Tuesday, Jun 18, 2024

The Long Trip

“And please don't forget to buy bottles of water and some snacks,” came the instructions on my cell phone. It was my wife giving me a list of things that we needed for our trip to Cleveland for the summer. Now, while I love working at Camp Kol Torah, I am not very fond of the harried preparation to get there or the lengthy trip. I wish that somehow we and all of our needed belongings could get into a magical travel machine that could transport us to our destination in an instant. Because of our busy schedules during the year and the summer season, we are forced to prepare for this annual trip in a frenzy.

Just a couple of days before we left, I received a letter from EZPass stating that our credit card had expired and we must replenish the funds for our account. Traveling without EZPass adds more minutes to the trip, so in a jiffy, I called them with our new card number. This, in and of itself, can take a while, as I plod through the recordings until I get to speak to a human being. Then it takes a while until they understand what I need. Finally, I have cleared this hurdle. I rush on to the next chore.
Packing clothing, the numerous keys I need for the summer, books, papers, musical recordings, and shtick I will need for camp is also nerve racking. What if I forget something? I’ve got to make sure I have everything. Shopping for goods, both for the trip and for the summer, also adds jitters. Finally, the van is packed and we are all ready to go…but no. Not yet. We can’t leave with just a half tank of gas. So, after making a detour to the gas station, we are finally on the Thruway North, the first leg of our seven-hour drive to camp.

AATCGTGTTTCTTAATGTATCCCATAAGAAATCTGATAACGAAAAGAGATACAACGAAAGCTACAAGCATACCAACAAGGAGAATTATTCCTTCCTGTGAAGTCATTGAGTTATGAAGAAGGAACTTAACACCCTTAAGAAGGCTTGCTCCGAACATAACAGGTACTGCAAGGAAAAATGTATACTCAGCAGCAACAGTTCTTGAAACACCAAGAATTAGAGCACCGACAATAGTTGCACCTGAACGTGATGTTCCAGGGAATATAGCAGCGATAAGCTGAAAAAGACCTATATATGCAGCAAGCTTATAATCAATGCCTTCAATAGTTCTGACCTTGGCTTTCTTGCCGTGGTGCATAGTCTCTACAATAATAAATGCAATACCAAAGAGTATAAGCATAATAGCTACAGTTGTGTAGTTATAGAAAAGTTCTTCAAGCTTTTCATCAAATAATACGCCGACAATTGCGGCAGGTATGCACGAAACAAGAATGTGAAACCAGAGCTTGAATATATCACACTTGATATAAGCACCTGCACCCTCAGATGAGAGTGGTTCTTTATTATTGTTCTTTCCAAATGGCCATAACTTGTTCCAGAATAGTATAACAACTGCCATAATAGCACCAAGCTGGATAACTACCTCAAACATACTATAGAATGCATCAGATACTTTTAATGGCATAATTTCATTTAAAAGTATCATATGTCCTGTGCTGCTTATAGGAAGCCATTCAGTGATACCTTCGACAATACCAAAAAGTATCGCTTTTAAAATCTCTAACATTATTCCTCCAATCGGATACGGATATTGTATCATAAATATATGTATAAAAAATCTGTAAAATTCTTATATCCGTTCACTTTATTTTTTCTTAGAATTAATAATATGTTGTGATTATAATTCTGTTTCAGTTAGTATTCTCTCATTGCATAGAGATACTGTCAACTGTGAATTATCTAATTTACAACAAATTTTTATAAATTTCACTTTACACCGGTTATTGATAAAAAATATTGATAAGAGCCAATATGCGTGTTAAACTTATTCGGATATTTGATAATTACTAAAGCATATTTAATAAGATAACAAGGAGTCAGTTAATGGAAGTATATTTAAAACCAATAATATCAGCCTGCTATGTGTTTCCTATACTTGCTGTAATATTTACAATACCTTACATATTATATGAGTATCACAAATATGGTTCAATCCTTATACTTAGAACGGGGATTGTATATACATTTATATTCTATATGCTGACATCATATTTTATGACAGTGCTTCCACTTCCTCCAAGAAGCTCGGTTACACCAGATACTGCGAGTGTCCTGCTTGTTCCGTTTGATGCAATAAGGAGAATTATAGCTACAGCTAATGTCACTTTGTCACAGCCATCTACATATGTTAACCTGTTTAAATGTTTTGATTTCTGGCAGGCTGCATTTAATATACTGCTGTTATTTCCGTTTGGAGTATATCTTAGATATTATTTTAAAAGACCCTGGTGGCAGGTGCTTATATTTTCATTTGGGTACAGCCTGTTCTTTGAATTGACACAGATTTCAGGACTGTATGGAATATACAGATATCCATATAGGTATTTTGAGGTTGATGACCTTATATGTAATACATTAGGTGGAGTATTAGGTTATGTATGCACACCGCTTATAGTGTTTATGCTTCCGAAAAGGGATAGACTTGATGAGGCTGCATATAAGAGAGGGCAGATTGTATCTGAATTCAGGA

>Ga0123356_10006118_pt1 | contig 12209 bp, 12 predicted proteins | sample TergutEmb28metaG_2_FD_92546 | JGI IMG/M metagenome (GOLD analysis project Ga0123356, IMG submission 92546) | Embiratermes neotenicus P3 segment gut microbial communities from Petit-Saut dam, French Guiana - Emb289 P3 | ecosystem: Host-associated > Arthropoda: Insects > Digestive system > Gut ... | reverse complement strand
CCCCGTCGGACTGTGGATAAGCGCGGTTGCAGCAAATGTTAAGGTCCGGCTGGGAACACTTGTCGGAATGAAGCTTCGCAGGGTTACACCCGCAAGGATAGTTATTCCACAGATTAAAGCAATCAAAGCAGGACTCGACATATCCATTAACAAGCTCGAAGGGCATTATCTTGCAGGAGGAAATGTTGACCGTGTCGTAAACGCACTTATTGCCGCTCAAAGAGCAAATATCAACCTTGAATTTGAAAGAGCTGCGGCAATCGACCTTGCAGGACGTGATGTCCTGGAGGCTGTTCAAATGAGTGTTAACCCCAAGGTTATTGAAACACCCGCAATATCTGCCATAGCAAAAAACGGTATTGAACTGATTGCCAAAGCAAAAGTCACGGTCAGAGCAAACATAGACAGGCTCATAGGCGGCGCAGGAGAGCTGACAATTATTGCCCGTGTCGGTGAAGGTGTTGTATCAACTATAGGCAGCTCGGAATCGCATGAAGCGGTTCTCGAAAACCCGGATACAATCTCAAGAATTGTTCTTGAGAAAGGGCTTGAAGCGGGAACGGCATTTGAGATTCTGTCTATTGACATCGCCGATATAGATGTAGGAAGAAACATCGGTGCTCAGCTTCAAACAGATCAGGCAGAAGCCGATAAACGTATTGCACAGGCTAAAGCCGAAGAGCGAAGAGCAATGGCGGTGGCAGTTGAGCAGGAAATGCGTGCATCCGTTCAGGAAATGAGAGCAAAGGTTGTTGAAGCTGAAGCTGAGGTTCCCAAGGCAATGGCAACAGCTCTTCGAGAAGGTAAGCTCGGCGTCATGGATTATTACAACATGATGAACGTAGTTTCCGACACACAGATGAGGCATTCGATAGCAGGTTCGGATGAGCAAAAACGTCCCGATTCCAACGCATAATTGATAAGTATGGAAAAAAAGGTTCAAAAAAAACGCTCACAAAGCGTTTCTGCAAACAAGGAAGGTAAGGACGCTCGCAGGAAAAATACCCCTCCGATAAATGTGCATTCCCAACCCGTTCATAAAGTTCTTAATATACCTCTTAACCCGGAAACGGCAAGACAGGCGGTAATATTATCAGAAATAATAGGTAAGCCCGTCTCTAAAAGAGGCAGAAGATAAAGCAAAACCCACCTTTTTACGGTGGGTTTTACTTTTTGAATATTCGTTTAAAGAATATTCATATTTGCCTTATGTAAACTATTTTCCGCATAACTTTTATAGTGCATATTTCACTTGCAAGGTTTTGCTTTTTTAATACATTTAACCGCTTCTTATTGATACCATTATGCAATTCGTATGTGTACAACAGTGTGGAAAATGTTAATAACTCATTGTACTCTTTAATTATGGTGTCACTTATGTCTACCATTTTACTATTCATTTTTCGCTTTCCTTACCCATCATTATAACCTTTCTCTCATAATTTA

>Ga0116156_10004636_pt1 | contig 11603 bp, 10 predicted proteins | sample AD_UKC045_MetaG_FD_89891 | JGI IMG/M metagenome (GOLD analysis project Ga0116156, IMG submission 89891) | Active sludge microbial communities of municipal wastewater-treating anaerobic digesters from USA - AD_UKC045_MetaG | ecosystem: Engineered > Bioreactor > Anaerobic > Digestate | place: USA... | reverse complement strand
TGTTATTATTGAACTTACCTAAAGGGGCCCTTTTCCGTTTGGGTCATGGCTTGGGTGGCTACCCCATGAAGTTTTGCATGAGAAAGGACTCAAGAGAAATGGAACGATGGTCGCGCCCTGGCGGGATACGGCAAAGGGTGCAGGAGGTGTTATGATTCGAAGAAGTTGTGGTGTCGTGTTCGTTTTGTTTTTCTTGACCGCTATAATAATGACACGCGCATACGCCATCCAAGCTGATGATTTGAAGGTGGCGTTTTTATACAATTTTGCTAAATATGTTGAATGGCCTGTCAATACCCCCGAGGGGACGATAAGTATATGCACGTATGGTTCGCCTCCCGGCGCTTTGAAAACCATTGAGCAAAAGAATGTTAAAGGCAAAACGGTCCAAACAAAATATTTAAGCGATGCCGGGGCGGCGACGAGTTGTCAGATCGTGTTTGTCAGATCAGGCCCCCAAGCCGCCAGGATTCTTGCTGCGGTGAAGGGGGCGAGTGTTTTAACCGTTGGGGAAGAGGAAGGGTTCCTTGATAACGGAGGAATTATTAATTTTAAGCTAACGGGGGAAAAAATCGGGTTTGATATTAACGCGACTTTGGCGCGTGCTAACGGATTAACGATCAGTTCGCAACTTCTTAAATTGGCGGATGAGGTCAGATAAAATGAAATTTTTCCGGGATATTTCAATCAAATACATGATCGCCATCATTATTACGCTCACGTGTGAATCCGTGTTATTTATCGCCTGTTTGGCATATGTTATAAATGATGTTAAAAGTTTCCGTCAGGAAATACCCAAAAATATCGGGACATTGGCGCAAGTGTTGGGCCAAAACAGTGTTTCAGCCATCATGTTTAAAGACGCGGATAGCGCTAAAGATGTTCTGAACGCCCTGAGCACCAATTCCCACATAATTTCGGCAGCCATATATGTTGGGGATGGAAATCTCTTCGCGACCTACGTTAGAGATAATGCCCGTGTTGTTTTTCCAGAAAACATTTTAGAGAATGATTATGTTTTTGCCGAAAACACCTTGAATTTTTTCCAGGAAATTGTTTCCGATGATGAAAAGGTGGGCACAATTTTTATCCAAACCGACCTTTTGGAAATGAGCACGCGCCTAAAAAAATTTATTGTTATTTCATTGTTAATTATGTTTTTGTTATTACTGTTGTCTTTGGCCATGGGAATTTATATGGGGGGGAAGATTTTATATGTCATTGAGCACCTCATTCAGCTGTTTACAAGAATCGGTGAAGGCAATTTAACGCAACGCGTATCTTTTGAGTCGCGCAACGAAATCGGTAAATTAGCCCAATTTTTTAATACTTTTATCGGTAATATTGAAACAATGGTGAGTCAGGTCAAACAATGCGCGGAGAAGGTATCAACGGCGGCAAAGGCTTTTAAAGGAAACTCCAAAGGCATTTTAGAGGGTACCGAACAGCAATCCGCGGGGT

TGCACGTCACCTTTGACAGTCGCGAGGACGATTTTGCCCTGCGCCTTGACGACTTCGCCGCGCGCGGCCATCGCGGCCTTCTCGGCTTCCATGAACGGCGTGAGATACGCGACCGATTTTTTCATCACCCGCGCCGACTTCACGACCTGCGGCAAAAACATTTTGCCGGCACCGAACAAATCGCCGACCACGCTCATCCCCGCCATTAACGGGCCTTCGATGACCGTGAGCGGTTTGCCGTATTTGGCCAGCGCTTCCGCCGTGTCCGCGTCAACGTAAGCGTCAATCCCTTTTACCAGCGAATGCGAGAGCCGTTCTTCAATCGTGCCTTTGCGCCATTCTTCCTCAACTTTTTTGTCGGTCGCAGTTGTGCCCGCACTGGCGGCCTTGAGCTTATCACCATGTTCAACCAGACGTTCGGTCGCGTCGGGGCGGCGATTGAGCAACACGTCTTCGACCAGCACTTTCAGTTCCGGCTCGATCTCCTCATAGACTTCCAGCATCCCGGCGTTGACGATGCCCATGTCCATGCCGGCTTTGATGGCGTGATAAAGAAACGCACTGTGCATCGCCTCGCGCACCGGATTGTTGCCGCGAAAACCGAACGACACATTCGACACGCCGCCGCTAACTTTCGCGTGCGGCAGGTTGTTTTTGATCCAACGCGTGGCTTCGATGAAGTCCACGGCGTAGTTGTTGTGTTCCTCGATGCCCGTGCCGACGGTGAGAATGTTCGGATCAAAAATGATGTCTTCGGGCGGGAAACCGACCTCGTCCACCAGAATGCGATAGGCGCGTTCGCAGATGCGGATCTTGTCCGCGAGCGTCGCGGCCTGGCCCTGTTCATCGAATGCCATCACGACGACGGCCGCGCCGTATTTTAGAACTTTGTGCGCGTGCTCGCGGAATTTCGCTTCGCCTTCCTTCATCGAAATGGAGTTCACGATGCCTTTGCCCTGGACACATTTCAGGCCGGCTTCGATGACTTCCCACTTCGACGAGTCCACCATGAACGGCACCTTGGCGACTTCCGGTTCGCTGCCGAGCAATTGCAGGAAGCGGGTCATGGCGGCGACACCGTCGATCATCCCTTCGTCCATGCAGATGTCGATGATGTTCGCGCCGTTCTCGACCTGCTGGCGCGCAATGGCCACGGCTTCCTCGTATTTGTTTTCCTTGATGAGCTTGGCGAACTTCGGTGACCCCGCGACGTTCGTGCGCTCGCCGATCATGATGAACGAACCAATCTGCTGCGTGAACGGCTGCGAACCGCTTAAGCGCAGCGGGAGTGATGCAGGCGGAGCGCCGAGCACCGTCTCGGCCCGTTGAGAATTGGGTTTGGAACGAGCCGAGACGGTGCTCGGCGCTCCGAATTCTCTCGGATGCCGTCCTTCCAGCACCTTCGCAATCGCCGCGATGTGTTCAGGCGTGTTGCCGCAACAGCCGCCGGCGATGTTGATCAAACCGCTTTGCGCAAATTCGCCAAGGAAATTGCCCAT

Once we are on the way, we wonder, “What did we forget?” It makes no difference. Too late now. We aren’t turning back. Now that we are settled in the car and enjoying the scenery outside on this bright sunny day, I think to myself: Why all of this nervousness during our preparations? What would be so terrible if we didn’t have the EZPass for our trip? It would mean merely waiting another few moments by the toll booth.


And if I actually did forget something at home, would that really pose such a great difficulty? One of my children staying at home for the summer can always send it to me. And if we wouldn’t fill up on gas beforehand or buy water and snacks, we could always pick up something on the way. So why was I so nervous about all of these trivial matters? It was for mere convenience and nothing more. Then it hit me. There is another journey coming up soon for which I am nowhere nearly as prepared, and yet I am nowhere nearly as nervous about it. What, you wonder, is this trip?


The Chofetz Chaim was once in the city of Warsaw one Erev Rosh Chodesh. He tried to gather a minyan of mispallelim for Yom Kippur Koton but found it difficult, as most of the people did not have this minhag. He asked one of the chassidim there why he doesn’t say the Selichos for Yom Kippur Koton. The man replied, “Because it isn’t my rebbe’s custom.” The Chofetz Chaim said, “You remind me of an incident that happened a while back.